Whether or not the Pilgrims actually landed on Plymouth Rock cannot be finally proved one way or the other. It is possible that they did, but much more likely that they did not. Certainly they must have noticed the ten-ton boulder as they approached land. That granite egg laid by the glacier was the most conspicuous object on the flat, curved shore line, a seamark for any helmsman. But even if it lay low enough in the water—and it seems more probable that it then stood above the hightide mark—it is hard to imagine the helmsman on that bleak, brawling December day taking the risk of battering his craft against it when the wide sheltering inlet of a brook lay only a hundred yards or so beyond. A spot just inside the mouth of the brook—later known as the Town Brook—became the first general landing place, and here a pier was soon built. Plymouth’s first street (now Leyden Street) was laid out along the brook’s north bank.

That mixed company of forty-one “Saints” and sixtyone “Strangers”∗ had already spent a month ashore, across the bay, before the Plymouth landing. Sixty-five days out of Plymouth, England, the Mayflower made her landfall on the outer edge of Cape Cod near the bluffs of Truro, then headed southward, but turned back fearfully at the sinister turbulence of the Chatham shoals. Next morning, Saturday, November 11, 1620,∗ Captain Christopher Jones rounded the tip of Cape Cod and dropped anchor in what would become known as Provincetown Harbor.

∗ Saints and Strangers: The leaders of the Mayflower group were religious dissenters who called themselves “Saints,” and excluded those who did not follow their strict rules of conduct and thought. They caused much trouble at the Plymouth settlement by imposing their views upon the majority, the “Strangers,” who sought economic opportunity rather than religious salvation in the New World.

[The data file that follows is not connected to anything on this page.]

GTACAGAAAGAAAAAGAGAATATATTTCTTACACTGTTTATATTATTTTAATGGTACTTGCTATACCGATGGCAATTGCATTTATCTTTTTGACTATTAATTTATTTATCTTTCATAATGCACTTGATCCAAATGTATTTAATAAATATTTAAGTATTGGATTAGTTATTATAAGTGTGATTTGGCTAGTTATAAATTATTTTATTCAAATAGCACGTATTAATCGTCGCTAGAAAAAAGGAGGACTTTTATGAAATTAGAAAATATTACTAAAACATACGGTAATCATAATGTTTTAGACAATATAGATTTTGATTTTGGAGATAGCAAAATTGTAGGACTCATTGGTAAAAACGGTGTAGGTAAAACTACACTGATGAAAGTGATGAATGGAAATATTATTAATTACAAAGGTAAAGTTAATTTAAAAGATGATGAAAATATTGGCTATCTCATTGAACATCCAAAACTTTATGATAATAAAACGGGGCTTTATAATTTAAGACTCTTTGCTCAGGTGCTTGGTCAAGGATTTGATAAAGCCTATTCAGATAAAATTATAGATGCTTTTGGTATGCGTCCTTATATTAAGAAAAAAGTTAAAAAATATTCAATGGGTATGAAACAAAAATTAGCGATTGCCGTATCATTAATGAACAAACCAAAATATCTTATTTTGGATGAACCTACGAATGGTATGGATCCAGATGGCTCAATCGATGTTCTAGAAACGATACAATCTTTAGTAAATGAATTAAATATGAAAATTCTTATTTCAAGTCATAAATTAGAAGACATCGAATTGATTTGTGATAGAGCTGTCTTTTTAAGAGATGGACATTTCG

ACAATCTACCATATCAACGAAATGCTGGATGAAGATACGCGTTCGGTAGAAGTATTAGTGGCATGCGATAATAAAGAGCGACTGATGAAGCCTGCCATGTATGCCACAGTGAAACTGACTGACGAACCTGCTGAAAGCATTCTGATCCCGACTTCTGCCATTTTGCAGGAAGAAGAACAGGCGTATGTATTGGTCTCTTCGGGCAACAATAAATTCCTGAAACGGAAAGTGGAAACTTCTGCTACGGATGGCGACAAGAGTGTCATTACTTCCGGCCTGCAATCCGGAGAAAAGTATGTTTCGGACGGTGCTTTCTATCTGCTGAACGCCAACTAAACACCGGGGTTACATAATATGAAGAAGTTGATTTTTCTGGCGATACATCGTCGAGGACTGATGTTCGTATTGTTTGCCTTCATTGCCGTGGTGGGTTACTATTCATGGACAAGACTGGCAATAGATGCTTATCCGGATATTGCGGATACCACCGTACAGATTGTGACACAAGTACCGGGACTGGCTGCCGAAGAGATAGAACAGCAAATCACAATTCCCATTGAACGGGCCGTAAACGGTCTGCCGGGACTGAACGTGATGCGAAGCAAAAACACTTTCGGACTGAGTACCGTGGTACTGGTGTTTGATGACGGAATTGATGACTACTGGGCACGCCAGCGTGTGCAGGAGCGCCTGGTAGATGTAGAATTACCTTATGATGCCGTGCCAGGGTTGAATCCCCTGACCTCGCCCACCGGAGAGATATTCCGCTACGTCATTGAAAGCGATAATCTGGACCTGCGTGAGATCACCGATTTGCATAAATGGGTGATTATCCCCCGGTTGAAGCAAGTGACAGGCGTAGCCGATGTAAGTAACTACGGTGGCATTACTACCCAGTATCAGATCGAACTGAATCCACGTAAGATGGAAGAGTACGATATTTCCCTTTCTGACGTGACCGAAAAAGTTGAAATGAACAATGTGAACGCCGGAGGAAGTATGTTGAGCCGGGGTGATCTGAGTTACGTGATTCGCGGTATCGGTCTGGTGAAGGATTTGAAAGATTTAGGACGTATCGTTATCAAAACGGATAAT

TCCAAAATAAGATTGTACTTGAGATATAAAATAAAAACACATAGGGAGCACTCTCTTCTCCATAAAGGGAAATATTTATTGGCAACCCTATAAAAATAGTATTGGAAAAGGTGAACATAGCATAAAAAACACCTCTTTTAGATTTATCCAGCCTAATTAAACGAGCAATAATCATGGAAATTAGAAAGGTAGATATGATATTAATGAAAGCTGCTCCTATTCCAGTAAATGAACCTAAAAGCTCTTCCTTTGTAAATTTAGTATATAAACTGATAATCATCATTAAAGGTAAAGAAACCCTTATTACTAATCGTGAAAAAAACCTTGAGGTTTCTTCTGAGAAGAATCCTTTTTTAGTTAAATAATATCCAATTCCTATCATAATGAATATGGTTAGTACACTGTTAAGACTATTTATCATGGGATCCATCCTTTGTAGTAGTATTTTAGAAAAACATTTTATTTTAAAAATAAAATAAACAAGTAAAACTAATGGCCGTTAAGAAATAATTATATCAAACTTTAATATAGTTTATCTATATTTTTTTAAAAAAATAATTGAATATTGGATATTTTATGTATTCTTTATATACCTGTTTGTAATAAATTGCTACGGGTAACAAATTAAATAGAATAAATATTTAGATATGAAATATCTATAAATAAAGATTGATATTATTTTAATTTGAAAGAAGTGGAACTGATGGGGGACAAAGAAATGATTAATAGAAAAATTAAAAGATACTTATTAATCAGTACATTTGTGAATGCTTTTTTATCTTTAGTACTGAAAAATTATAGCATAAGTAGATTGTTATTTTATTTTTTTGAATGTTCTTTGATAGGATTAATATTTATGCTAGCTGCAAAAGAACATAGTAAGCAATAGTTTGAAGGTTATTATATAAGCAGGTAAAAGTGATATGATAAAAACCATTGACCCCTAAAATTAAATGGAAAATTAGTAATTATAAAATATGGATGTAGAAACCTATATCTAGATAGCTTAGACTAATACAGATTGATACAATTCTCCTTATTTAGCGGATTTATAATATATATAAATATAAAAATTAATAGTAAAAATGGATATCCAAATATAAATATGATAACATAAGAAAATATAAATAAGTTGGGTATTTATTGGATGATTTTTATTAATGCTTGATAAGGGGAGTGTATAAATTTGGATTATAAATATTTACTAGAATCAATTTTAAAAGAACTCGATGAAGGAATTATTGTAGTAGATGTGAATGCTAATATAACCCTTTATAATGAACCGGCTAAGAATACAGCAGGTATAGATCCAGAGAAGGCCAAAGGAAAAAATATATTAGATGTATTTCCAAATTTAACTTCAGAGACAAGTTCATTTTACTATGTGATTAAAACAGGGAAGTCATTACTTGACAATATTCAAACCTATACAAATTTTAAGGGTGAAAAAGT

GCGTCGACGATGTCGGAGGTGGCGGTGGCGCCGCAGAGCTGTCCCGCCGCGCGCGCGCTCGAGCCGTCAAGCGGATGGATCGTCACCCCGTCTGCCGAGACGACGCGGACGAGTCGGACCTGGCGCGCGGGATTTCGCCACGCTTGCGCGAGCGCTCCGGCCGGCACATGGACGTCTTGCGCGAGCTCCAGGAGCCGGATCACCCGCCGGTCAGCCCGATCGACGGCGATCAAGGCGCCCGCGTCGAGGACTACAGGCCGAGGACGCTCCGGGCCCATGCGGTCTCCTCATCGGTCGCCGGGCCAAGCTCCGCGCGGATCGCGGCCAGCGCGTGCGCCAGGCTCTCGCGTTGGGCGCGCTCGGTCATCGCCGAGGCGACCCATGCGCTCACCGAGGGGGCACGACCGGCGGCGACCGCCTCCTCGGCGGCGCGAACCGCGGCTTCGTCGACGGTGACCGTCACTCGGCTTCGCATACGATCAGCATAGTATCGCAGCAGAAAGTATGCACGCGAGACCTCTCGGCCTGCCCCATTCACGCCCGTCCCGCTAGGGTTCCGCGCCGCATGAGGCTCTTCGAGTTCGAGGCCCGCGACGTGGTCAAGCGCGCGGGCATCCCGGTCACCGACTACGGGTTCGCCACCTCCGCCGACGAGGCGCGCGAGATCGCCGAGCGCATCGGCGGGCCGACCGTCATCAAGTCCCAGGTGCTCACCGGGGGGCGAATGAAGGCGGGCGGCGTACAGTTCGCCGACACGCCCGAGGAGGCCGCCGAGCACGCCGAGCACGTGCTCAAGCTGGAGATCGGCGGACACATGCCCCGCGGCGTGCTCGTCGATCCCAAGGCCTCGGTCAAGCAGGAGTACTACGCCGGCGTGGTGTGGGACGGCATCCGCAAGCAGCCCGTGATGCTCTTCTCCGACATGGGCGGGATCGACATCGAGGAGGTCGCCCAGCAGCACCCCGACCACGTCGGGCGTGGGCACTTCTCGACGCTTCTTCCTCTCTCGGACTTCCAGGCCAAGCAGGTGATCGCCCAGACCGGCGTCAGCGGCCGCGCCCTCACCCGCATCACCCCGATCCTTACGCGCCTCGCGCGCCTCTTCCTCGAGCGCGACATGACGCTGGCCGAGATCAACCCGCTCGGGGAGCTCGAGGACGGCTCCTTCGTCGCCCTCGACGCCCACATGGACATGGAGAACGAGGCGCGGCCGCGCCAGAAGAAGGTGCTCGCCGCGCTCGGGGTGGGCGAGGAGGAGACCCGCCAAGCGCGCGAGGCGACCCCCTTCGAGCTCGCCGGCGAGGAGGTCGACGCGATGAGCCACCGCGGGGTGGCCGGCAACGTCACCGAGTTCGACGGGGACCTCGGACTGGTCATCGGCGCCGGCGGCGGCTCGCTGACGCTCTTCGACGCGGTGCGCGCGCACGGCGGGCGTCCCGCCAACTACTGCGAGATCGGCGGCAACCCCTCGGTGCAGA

∗ The dates given in this article are Old Style, ten days behind the New-Style, Gregorian calendar adopted by Great Britain in 1752.

A small advance party of armed men landed to look for supplies of wood and water, marched several uneventful miles and returned with a boatload of juniper branches to fumigate the Mayflower from the foulness of the voyage. This was the first landing of the Pilgrims in the New World. Prayers confined the company to the ship on the Sabbath, prayers and the Mayflower Compact—a practical document, whatever its later democratic symbolism, drawn up by the Saints at the time to meet the disgruntled challenge of the Strangers. On Monday morning the women were put ashore under guard to wash great bundles of dirty clothes and bedding. Meanwhile the men set to repairing the longboat, or shallop, which had been stored on the upper deck and was much damaged by the buffetings of the voyage; it would be needed for exploring the coast.

The dune-edged landscape in the fading aftermath of autumn offered “a wether-beaten face, and ye whole countrie full of woods & thickets represented a wild & savage heiw.” Yet, Saints and Strangers together knew they must find a place to settle before the winter caught them. When after several days the shallop was still not ready, Captain My les Standish led a party of twenty, including sixteen volunteers armed with musket and corselet, down the beach on the first of a series of “Discoveries,” as they chose to call their explorations. They had marched about a mile when they saw five or six Indians with a dog in the distance. At sight of the whites the Indians whistled to the dog and darted into the woods. Standish and his men with ignorant valor dashed after them. Fortunately the Indians had not prepared an ambush.

The Englishmen spent a night on the sands shivering with cold and tormented by lack of water. The next morning they lost themselves in a tangle of thickets, but managed to regain the beach; following Indian footprints, they discovered a spring and later came across the heaped mounds of an Indian burial ground. On their way back they found more mounds at the base of a hill, and digging into one newly made, uncovered a large basket filled with some bushels of seed corn plus several dozen red, yellow, and blue ears. The hill they called Corn Hill. The ears they carried back with them, reaching the ship at the end of the third day.